It's not my fault (false cognates)
You know the English word "fault", don't you? You know, in sentences like "It's not my fault" or in a different sense: "She has many faults, but she's a nice person".
That should be "falta" in Spanish, right?
Spanish "falta" means "a lack of" or "a need for" as in these examples:
1. Hay una falta de talento entre estos actores = There's a lack of talent in these actors.
2. Notamos una falta de entusiasmo entre los alumnos = We noticed a lack of enthusiasm among the students.
3. Hay una gran falta de ingenieros náuticos = There's a great need for more nautical engineers.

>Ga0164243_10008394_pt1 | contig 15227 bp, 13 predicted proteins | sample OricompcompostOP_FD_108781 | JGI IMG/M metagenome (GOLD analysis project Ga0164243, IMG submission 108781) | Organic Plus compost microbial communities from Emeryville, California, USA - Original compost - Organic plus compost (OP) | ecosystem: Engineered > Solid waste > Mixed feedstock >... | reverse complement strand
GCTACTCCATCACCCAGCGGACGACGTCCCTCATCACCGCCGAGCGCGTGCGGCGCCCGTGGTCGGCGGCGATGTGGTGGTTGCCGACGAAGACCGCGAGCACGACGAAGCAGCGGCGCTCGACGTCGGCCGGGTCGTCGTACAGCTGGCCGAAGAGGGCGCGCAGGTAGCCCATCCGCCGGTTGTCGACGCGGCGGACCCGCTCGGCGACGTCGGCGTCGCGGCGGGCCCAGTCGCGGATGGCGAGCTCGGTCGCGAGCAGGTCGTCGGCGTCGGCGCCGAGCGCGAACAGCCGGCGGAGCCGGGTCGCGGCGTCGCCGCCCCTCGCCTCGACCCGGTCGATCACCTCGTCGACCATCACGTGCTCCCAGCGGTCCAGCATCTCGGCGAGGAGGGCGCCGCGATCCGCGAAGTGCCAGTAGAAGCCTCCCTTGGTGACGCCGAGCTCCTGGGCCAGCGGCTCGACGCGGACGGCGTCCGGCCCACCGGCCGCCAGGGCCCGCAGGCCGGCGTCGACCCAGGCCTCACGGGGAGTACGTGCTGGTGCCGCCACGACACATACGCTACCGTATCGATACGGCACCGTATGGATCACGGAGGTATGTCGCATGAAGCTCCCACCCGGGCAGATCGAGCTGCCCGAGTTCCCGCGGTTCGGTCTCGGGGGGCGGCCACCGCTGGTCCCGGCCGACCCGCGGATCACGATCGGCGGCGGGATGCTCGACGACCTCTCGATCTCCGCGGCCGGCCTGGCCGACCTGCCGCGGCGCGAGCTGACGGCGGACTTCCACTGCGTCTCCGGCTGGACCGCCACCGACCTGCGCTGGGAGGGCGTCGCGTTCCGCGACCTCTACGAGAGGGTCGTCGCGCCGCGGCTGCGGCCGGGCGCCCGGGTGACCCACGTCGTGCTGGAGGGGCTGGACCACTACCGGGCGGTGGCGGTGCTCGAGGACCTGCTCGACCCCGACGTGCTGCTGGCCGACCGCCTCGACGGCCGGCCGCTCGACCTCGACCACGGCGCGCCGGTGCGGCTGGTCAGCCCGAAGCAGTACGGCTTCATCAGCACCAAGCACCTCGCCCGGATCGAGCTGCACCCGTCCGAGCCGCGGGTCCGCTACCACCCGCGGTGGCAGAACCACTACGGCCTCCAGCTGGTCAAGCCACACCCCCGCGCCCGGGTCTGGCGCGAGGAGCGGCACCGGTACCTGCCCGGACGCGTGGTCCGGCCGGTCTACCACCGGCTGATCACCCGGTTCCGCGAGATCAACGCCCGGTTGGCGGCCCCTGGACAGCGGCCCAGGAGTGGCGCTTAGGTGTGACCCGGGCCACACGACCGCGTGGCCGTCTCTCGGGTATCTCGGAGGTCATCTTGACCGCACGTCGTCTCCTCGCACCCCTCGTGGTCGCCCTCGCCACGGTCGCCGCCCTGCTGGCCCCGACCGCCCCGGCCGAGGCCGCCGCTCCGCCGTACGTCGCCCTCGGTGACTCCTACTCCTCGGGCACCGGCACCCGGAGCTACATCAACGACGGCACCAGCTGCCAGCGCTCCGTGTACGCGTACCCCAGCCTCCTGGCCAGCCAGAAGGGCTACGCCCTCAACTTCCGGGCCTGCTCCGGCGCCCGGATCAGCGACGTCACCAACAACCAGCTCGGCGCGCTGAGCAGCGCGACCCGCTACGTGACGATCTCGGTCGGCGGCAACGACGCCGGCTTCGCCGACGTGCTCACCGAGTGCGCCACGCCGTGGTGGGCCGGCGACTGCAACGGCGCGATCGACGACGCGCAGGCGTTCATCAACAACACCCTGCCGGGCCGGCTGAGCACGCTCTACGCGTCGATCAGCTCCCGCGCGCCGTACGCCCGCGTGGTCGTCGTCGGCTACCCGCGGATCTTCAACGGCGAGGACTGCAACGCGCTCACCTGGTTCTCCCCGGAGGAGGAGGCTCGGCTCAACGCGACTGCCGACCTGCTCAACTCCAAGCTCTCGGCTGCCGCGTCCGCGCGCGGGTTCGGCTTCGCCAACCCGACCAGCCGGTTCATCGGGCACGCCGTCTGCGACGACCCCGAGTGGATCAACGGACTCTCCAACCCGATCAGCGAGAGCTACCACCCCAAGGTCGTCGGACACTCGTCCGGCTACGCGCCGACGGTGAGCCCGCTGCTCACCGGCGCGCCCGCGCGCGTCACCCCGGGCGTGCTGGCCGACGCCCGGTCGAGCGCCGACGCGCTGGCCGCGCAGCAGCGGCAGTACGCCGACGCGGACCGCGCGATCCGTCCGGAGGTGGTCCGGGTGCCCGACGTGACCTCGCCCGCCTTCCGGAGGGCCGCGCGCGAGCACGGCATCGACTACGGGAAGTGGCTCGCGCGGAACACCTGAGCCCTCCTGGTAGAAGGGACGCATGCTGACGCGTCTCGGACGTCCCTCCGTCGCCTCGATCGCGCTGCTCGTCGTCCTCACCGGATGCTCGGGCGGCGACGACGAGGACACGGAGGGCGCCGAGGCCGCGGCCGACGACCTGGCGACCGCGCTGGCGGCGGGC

It also seen in the very common verbal expression "hacer falta" which usually means "to need" or "to be necessary":
1. Hacen falta más trabajadores para terminar esto = We need more workers to finish this.
2. Hace falta que estudies más = You need to study more.
English "fault" can be either "culpa" (responsibility) or "defecto" (imperfection):
1. ¡No es culpa mía - lo hizo Jorge! = It's not my fault - Jorge did it!
2. Por tu culpa llegamos tarde = It's your fault we've arrived late.
3. Ella tiene muchos defectos, pero es una persona simpática = She has many faults, but she's a nice person =